A drive by wire system provides high-precision control over the throttle valve while the valve timing is being changed over, ensuring smooth driving performance which, according to Honda, leaves the driver unaware of the resulting torque fluctuation.

Other innovations include a variable-length intake manifold that delivers optimum inertia effect to further improve intake efficiency and piston oil jets that cool the pistons to suppress engine knocking, for powerful torque at rpm ranges typical in normal driving.

While the 1.8-litre engine only delivers some 138bhp and maximum torque of 128lb-ft, it is not hard to see how a bigger engine could deliver some meaty numbers. It also delivers cleaner emission performance, employing a two-bed catalytic converter positioned immediately after the manifold and high-precision air-fuel ratio control to achieve low emission levels.

In addition, lower block construction resulting in a more rigid engine frame, aluminium rocker arms, high-strength cracked connecting rods, a narrow, silent cam chain, and other innovations make the engine more compact and lightweight.

The engine will find its way first into the new Civic.
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Old 07-11-2005, 12:17 AM
  #114  
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Old 07-11-2005, 05:56 AM
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Most of the info already posted in the Civic thread, but since this will probably be added to other engines it's probably worth its own thread.
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Old 07-11-2005, 09:59 AM
  #116  
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I was hoping for a 2.0L unit in the Civic.
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Old 07-11-2005, 10:07 AM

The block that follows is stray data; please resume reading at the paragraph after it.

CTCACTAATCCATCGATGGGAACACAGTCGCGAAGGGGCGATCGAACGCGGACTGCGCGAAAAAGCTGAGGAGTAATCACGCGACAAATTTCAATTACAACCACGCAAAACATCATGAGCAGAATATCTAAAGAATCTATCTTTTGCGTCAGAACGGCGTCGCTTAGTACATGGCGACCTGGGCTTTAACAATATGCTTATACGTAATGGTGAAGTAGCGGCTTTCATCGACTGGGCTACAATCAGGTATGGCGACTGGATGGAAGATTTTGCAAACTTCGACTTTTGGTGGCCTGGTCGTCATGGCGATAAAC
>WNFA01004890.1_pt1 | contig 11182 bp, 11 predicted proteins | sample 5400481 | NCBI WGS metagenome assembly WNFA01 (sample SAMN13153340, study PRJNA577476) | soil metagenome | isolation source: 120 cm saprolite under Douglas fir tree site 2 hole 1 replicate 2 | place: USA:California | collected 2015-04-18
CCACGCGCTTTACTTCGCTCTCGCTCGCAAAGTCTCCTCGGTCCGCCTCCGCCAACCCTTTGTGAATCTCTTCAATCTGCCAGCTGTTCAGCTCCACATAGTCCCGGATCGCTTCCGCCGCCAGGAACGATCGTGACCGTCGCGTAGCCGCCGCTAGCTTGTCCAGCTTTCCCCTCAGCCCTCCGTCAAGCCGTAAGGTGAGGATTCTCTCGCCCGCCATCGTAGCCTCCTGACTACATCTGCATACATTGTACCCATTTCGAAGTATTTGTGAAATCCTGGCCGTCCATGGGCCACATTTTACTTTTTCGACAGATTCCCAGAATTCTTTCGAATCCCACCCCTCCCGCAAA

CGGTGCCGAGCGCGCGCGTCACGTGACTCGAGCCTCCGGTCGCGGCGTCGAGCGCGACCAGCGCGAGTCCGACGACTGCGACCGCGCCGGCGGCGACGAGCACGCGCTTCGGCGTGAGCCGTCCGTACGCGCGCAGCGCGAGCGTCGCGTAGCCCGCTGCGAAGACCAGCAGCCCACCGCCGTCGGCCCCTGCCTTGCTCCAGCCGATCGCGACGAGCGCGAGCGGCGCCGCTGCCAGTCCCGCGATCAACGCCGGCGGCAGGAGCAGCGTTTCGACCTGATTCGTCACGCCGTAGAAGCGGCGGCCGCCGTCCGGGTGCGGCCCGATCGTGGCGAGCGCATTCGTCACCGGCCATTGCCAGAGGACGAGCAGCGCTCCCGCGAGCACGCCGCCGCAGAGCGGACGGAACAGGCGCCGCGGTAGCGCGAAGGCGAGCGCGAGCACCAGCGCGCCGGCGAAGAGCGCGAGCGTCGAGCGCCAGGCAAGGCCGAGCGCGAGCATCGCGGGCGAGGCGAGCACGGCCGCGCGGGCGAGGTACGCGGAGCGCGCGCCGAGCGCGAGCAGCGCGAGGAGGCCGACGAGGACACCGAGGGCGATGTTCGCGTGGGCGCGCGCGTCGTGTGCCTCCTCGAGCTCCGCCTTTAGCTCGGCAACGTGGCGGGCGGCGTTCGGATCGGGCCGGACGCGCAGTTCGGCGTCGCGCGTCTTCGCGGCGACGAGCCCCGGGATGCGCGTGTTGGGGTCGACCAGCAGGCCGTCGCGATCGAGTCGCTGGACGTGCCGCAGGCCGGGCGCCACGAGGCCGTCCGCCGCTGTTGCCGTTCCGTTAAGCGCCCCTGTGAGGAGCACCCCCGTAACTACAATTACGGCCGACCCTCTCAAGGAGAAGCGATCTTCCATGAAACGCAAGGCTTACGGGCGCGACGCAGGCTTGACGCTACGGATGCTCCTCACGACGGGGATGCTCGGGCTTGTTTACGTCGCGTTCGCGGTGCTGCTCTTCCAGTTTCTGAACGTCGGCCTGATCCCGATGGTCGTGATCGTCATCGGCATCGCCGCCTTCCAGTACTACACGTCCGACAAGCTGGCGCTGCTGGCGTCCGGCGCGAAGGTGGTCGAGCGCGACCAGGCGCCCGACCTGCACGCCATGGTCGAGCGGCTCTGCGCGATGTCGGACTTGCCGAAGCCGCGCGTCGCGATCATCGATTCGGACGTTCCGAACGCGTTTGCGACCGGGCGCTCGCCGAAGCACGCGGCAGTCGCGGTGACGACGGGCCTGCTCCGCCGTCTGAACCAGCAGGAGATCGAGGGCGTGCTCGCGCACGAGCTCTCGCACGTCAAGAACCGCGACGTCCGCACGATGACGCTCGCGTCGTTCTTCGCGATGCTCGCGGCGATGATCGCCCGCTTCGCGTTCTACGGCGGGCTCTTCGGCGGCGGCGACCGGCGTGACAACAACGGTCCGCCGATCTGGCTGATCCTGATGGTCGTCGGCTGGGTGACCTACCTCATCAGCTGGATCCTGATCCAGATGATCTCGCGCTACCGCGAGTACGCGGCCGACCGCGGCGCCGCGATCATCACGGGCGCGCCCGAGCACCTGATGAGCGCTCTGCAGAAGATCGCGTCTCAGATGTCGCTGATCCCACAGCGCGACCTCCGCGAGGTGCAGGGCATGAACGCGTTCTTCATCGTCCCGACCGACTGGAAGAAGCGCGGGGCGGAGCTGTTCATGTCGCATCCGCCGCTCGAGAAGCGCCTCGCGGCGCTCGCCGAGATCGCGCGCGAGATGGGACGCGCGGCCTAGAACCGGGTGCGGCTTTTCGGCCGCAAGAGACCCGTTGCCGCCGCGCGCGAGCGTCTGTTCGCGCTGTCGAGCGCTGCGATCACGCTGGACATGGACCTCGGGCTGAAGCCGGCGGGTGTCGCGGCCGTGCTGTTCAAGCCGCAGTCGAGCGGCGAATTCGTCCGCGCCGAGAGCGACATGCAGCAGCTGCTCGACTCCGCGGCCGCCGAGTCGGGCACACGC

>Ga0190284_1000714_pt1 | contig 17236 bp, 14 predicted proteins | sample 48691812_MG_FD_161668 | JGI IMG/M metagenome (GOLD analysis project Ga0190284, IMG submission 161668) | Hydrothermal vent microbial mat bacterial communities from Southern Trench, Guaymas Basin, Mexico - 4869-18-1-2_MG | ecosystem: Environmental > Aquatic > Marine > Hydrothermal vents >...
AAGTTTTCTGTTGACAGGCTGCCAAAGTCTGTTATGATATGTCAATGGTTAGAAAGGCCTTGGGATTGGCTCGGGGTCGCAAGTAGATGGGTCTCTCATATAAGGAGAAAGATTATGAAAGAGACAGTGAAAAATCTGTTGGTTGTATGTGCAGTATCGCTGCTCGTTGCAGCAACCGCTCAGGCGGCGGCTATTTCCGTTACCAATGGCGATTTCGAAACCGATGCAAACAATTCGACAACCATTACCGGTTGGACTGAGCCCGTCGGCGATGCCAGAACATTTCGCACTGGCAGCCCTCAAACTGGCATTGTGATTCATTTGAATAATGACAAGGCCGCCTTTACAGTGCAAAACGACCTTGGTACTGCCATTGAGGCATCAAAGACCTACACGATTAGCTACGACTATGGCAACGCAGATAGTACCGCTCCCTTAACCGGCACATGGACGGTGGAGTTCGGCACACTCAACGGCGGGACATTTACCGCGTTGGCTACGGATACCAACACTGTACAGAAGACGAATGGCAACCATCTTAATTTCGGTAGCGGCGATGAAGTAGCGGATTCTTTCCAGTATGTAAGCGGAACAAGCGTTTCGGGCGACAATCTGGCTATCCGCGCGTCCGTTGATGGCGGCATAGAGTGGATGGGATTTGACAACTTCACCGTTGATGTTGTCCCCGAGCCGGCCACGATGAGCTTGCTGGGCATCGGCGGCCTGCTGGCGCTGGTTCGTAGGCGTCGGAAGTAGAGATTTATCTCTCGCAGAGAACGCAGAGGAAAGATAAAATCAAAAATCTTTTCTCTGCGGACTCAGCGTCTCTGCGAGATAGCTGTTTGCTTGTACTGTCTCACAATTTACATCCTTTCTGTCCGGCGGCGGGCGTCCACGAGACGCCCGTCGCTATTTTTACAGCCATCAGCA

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Originally Posted by biker
Most of the info already posted in the Civic thread, but since this will probably be added to other engines it's probably worth its own thread.
Whew...I avoided the repost smiley!
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Old 07-11-2005, 10:23 AM
  #118  
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Originally Posted by M TYPE X
I was hoping for a 2.0L unit in the Civic.
The Civic Si will be getting a 2.0L putting out 200hp, should be similar to the K20 in the RSX-S.
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Old 07-30-2005, 08:15 PM
  #119  
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Honda is developing a V8 engine **Fukui confirms possibility (page 2)**


The September edition of Motor Trend magazine is reporting that according to rumors, Honda is developing an all aluminum block V8 engine. They are guessing that displacement is between 4.2 and 4.4 liters and of 90 degree configuration which means it's not related to the 3.5L or 3.8L V6 engines from Honda/Acura.

According to the article, the engine is tested in Ridgeline trucks but slated for use first in the next generation Acura RL which will be out in 2010 as a 2011 model. Then it will add it to the next Ridgeline truck in 2011 as 2012 model.

Finally, Honda is working on a new V6 turbodiesel engine for the USA market sometime after the 2007 mandates of low sulfur gas take place. The engine will be used in the Ridgeline and Pilot SUV


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Old 07-30-2005, 08:16 PM
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If these MYs are true, this engine is about 6 years too late.